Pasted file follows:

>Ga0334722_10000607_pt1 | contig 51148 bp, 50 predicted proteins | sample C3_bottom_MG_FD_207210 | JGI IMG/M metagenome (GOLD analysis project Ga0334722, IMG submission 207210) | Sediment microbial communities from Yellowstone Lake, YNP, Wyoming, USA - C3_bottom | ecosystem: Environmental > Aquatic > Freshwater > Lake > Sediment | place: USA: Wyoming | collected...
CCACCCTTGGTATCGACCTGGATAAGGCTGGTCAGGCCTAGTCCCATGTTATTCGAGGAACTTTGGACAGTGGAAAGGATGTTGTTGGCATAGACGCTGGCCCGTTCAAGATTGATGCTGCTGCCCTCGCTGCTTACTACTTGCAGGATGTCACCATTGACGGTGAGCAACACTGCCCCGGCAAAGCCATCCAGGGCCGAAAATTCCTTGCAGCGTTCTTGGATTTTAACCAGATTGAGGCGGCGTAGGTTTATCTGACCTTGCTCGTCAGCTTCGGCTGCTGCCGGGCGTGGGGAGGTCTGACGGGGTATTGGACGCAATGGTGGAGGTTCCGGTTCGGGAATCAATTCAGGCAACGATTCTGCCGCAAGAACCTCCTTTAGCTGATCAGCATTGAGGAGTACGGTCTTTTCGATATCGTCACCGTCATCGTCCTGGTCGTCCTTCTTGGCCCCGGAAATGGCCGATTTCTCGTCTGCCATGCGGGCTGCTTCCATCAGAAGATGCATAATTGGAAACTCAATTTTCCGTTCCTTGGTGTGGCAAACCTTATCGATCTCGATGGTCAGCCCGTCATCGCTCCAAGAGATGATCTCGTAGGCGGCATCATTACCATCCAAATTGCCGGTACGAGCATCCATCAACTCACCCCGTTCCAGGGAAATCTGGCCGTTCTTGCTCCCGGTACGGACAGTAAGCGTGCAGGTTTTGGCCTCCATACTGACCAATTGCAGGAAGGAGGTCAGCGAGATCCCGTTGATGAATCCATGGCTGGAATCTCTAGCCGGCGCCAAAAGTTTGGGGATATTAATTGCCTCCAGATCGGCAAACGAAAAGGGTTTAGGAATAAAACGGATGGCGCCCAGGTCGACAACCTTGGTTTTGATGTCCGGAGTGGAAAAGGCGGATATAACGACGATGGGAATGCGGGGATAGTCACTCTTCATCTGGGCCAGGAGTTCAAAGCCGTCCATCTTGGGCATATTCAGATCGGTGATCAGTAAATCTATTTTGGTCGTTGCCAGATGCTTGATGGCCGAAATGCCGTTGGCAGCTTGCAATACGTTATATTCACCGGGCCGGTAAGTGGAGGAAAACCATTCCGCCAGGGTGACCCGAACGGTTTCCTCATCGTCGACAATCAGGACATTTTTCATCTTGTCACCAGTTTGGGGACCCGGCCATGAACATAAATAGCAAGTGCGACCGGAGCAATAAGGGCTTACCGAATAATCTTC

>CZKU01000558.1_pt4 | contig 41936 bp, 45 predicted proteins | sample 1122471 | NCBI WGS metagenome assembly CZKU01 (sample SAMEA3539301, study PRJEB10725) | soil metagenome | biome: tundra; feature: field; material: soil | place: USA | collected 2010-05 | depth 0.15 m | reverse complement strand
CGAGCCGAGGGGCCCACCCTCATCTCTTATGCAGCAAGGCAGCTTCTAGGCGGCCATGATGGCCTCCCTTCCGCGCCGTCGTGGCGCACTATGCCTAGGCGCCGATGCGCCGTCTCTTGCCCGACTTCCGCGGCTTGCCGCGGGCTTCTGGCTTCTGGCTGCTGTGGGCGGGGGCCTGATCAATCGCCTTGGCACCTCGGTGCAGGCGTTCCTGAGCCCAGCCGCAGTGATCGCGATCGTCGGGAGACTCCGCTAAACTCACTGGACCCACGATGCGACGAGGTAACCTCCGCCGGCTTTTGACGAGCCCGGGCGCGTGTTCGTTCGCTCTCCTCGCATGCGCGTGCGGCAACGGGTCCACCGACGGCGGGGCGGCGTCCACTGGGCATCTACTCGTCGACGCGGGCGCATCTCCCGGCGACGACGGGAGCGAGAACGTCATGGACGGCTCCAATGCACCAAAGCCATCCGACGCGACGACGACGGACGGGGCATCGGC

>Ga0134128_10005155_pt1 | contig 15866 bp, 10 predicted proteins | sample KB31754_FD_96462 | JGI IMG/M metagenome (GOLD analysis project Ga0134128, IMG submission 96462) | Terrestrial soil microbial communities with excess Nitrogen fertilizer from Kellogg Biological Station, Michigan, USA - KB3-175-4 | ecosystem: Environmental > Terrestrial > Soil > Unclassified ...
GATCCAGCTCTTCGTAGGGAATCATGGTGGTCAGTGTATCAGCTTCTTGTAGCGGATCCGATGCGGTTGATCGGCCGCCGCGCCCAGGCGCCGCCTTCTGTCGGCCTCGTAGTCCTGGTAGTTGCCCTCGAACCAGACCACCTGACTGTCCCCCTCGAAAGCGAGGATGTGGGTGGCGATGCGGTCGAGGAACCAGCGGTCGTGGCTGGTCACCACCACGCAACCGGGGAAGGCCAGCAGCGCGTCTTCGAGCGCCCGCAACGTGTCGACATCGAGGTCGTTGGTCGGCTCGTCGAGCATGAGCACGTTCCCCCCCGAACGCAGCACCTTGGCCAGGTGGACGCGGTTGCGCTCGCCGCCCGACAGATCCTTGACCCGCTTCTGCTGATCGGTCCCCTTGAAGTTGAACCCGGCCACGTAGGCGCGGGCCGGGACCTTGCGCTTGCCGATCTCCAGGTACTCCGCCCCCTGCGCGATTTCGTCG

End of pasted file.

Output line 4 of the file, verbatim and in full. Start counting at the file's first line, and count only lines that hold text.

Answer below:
CGAGCCGAGGGGCCCACCCTCATCTCTTATGCAGCAAGGCAGCTTCTAGGCGGCCATGATGGCCTCCCTTCCGCGCCGTCGTGGCGCACTATGCCTAGGCGCCGATGCGCCGTCTCTTGCCCGACTTCCGCGGCTTGCCGCGGGCTTCTGGCTTCTGGCTGCTGTGGGCGGGGGCCTGATCAATCGCCTTGGCACCTCGGTGCAGGCGTTCCTGAGCCCAGCCGCAGTGATCGCGATCGTCGGGAGACTCCGCTAAACTCACTGGACCCACGATGCGACGAGGTAACCTCCGCCGGCTTTTGACGAGCCCGGGCGCGTGTTCGTTCGCTCTCCTCGCATGCGCGTGCGGCAACGGGTCCACCGACGGCGGGGCGGCGTCCACTGGGCATCTACTCGTCGACGCGGGCGCATCTCCCGGCGACGACGGGAGCGAGAACGTCATGGACGGCTCCAATGCACCAAAGCCATCCGACGCGACGACGACGGACGGGGCATCGGC